The trial court did not err by granting defendant’s motion to suppress blood evidence obtained in violation of the Fourth Amendment. The State failed to prove that the warrantless blood draw was justified by exigent circumstances: the collision did not result in serious injuries, there were procedures in place that enabled judges to sign search warrants by fax, and nothing in the record suggested that evidence-destroying medical treatment was imminent. Also, it was not objectively reasonable for the trooper to decide that in the time it would take to secure a warrant, the efficacy of a search would be significantly undermined. State v. Couch, 2019 Tex. App. LEXIS 7867 (Tex. App. – Austin Aug. 29, 2019).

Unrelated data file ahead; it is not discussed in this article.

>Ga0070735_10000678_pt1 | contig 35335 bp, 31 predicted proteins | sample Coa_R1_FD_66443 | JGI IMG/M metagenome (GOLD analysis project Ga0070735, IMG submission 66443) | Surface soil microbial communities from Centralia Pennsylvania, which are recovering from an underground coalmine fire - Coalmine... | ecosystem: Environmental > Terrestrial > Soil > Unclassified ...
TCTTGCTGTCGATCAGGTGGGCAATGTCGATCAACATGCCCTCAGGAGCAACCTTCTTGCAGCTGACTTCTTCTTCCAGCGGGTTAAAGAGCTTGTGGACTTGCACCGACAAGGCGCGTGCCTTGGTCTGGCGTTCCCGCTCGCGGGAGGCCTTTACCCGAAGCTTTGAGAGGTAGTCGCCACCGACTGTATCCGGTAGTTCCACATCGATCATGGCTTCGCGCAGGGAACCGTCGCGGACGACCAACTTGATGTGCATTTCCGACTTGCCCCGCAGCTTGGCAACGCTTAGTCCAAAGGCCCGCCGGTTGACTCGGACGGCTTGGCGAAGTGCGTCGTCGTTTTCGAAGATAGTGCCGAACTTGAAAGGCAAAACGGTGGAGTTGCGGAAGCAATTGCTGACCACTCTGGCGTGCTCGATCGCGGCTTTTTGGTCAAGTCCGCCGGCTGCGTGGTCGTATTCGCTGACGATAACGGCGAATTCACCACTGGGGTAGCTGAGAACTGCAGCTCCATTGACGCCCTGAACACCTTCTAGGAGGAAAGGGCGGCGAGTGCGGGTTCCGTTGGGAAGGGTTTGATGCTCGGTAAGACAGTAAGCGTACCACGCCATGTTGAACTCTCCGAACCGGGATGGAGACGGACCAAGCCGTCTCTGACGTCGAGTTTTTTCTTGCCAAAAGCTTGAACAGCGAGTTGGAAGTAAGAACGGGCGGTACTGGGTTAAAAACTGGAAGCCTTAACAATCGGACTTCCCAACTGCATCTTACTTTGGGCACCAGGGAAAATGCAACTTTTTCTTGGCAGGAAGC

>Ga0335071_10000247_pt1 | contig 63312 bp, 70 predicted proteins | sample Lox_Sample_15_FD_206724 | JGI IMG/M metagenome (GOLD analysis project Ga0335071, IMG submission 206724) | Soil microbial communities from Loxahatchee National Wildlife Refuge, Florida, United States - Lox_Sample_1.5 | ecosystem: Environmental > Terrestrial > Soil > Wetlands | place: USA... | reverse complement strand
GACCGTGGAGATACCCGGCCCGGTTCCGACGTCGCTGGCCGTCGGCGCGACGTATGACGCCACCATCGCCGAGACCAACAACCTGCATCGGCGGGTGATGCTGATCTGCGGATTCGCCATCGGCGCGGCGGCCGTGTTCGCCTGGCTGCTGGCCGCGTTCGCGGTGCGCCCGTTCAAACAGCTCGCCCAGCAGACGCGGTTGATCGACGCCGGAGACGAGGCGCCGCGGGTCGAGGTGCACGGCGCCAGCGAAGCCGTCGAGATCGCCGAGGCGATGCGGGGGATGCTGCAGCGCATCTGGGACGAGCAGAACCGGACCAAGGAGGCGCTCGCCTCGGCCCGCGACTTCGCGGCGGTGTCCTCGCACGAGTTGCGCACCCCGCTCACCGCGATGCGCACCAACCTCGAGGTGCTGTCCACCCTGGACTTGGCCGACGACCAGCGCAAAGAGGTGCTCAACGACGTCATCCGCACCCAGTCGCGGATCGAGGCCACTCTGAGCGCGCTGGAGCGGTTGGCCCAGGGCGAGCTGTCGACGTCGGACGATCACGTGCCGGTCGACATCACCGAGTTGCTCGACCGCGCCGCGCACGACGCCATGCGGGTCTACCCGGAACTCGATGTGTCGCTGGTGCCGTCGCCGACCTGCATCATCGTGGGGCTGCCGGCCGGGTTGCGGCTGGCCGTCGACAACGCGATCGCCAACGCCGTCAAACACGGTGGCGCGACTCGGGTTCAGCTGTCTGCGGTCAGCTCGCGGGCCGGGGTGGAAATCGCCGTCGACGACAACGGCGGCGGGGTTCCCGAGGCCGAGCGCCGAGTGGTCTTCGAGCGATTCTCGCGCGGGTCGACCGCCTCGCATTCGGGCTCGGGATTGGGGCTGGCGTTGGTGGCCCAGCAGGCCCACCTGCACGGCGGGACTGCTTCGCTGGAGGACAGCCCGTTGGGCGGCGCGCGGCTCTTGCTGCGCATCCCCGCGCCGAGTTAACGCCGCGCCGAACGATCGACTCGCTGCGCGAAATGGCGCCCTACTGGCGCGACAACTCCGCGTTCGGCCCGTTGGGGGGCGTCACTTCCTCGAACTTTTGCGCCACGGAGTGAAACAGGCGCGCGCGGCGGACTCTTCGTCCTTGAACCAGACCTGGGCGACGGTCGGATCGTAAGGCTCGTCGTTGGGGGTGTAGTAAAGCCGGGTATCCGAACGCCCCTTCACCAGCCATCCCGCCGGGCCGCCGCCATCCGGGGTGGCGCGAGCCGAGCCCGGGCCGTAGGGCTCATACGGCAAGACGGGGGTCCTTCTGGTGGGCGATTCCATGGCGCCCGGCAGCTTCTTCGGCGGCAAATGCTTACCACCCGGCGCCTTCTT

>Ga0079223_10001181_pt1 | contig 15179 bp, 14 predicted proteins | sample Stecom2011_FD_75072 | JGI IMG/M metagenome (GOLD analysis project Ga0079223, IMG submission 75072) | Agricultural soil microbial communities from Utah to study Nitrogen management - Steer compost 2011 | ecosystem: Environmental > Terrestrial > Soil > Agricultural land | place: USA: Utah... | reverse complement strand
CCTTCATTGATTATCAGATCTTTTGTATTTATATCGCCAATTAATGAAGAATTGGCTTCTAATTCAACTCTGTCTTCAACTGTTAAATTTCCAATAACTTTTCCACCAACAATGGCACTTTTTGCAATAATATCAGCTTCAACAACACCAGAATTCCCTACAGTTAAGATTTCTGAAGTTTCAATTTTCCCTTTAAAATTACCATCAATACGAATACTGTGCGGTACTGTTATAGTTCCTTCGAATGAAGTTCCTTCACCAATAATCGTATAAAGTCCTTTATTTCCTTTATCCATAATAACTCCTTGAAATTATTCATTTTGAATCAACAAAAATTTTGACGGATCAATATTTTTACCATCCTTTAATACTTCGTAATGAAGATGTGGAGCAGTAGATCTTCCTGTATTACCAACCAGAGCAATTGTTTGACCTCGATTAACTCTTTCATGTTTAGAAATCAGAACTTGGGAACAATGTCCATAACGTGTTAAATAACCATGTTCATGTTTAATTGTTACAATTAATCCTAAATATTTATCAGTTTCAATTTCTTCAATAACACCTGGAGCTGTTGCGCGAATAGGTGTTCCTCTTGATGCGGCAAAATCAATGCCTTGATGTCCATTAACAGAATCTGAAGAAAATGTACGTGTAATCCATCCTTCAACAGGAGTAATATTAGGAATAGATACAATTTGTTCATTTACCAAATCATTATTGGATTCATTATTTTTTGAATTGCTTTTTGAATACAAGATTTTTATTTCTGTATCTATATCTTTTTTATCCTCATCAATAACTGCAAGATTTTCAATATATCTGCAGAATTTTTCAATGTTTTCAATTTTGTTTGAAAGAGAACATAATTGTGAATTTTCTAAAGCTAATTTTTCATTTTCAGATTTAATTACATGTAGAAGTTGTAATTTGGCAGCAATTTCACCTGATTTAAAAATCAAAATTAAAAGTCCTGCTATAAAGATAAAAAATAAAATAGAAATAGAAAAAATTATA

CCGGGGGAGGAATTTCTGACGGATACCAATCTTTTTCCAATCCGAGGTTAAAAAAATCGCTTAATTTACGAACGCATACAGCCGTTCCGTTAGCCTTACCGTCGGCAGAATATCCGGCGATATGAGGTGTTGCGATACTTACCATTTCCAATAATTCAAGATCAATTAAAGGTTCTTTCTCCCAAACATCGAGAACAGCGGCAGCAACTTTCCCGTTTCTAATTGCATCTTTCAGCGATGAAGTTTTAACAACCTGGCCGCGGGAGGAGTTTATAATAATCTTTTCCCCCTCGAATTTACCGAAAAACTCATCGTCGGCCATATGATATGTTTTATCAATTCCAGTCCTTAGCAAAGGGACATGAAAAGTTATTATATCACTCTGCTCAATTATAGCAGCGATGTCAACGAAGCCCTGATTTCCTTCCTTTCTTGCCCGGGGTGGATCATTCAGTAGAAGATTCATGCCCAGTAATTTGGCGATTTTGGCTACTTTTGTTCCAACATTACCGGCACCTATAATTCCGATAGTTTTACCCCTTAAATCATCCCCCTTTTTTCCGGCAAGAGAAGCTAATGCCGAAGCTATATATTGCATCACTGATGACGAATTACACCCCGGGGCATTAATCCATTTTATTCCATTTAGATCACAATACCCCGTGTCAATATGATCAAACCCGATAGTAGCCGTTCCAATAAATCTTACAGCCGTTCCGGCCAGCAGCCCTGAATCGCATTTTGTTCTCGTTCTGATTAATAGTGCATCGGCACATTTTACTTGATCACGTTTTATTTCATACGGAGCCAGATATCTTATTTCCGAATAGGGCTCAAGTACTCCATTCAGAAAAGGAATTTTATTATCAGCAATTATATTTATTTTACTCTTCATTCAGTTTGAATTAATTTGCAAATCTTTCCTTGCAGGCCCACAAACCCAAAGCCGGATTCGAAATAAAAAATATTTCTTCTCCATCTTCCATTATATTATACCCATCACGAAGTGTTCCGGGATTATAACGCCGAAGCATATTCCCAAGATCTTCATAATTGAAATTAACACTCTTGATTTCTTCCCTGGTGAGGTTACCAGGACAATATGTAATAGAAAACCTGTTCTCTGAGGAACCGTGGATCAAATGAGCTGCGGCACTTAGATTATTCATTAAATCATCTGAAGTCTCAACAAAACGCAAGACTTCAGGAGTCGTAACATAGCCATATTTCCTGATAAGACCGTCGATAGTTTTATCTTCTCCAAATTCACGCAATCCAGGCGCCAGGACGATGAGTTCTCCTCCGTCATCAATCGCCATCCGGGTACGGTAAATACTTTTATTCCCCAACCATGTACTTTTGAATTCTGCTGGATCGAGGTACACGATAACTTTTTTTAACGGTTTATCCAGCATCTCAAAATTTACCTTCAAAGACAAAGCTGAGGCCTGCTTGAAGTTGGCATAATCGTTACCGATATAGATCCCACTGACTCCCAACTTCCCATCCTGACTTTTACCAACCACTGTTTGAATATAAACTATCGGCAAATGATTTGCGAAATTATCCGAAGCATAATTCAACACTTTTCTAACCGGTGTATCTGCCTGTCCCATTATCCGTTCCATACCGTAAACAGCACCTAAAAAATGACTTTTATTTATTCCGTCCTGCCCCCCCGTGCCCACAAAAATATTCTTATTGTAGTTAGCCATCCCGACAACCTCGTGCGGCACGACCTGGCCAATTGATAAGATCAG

Probable cause was shown for issuance of a GPS warrant for defendant’s vehicle. The CI was corroborated by other parts of the investigation. United States v. Bradley, 2019 U.S. Dist. LEXIS 145739 (W.D. Ky. Aug. 26, 2019).